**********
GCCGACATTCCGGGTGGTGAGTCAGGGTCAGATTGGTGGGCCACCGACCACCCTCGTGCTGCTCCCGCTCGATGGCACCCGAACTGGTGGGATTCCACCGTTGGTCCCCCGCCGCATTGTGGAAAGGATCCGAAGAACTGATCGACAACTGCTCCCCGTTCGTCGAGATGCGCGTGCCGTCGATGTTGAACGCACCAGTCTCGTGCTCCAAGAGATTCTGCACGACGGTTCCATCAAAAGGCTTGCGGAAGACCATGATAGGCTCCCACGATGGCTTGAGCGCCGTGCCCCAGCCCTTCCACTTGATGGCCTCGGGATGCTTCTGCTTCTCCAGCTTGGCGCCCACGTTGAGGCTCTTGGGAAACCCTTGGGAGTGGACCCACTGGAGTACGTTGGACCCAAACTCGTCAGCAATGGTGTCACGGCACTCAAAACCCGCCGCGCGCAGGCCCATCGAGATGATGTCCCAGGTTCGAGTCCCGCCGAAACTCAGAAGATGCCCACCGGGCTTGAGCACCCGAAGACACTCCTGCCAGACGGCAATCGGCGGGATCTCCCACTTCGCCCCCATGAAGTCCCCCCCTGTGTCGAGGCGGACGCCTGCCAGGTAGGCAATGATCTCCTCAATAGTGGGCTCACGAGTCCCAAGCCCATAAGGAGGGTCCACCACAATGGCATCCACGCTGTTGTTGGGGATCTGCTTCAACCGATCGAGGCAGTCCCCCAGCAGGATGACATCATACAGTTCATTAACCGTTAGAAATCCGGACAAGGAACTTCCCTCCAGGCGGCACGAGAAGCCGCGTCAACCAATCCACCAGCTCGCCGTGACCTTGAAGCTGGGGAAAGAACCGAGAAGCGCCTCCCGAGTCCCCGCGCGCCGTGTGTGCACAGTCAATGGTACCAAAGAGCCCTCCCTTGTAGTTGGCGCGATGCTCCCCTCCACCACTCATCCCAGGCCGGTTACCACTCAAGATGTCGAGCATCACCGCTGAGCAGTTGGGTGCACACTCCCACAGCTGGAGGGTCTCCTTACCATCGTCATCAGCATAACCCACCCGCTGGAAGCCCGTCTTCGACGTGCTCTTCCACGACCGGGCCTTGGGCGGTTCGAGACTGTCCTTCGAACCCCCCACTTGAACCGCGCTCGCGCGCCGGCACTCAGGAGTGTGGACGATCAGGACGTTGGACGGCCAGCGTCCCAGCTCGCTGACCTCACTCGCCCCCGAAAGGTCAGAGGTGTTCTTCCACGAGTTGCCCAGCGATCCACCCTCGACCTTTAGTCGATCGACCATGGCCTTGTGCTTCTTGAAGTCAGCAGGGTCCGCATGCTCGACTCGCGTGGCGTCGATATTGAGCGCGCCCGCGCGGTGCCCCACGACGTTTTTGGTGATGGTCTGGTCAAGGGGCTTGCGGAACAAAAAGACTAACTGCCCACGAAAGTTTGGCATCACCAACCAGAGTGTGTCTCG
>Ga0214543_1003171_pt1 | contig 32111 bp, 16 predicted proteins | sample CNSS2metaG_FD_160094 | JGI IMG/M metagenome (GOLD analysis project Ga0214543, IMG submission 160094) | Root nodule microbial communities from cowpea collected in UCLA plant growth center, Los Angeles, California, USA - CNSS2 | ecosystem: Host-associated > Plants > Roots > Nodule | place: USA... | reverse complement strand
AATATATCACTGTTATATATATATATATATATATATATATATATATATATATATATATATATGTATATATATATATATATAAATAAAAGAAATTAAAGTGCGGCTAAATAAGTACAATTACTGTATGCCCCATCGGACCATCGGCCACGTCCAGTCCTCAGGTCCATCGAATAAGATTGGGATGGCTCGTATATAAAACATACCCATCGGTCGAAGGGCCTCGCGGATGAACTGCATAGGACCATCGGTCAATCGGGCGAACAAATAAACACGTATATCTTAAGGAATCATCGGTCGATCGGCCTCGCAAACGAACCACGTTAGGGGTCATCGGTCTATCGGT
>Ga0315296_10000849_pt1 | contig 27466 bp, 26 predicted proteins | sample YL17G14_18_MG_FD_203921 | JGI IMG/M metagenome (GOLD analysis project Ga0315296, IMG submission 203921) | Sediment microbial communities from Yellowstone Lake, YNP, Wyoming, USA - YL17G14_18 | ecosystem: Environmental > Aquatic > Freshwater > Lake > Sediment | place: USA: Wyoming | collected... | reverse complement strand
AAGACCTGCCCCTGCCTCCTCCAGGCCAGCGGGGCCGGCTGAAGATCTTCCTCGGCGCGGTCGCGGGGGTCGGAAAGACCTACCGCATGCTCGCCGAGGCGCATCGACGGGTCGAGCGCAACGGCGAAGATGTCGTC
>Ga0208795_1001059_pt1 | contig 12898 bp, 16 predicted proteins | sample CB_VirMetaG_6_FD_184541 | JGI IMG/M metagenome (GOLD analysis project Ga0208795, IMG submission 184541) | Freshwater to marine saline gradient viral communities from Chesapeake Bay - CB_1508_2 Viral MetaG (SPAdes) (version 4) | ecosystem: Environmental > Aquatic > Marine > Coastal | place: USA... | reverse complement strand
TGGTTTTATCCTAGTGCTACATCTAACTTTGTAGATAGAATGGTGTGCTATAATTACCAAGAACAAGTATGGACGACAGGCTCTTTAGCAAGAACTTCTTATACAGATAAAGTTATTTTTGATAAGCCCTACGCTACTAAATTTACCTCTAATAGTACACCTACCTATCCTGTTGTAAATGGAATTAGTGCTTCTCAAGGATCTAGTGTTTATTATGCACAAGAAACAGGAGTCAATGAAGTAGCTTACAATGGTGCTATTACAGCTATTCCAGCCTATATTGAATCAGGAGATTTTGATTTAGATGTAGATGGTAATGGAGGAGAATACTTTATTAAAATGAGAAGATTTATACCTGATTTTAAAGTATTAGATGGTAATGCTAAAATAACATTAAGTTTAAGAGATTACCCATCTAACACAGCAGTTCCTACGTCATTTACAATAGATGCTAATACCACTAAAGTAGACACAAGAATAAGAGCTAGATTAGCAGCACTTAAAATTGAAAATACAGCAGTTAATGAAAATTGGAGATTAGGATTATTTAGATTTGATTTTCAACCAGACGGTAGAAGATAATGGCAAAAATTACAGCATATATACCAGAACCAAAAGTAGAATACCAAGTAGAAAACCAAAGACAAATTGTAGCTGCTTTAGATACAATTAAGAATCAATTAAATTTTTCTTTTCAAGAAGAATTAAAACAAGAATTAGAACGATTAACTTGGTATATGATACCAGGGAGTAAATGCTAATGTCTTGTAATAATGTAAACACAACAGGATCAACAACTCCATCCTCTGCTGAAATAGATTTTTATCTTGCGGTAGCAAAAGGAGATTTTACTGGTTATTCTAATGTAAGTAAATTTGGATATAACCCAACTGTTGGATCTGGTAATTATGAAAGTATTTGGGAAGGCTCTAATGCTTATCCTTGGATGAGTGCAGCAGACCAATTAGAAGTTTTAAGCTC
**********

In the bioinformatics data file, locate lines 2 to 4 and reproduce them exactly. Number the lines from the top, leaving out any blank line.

>Ga0214543_1003171_pt1 | contig 32111 bp, 16 predicted proteins | sample CNSS2metaG_FD_160094 | JGI IMG/M metagenome (GOLD analysis project Ga0214543, IMG submission 160094) | Root nodule microbial communities from cowpea collected in UCLA plant growth center, Los Angeles, California, USA - CNSS2 | ecosystem: Host-associated > Plants > Roots > Nodule | place: USA... | reverse complement strand
AATATATCACTGTTATATATATATATATATATATATATATATATATATATATATATATATATGTATATATATATATATATAAATAAAAGAAATTAAAGTGCGGCTAAATAAGTACAATTACTGTATGCCCCATCGGACCATCGGCCACGTCCAGTCCTCAGGTCCATCGAATAAGATTGGGATGGCTCGTATATAAAACATACCCATCGGTCGAAGGGCCTCGCGGATGAACTGCATAGGACCATCGGTCAATCGGGCGAACAAATAAACACGTATATCTTAAGGAATCATCGGTCGATCGGCCTCGCAAACGAACCACGTTAGGGGTCATCGGTCTATCGGT
>Ga0315296_10000849_pt1 | contig 27466 bp, 26 predicted proteins | sample YL17G14_18_MG_FD_203921 | JGI IMG/M metagenome (GOLD analysis project Ga0315296, IMG submission 203921) | Sediment microbial communities from Yellowstone Lake, YNP, Wyoming, USA - YL17G14_18 | ecosystem: Environmental > Aquatic > Freshwater > Lake > Sediment | place: USA: Wyoming | collected... | reverse complement strand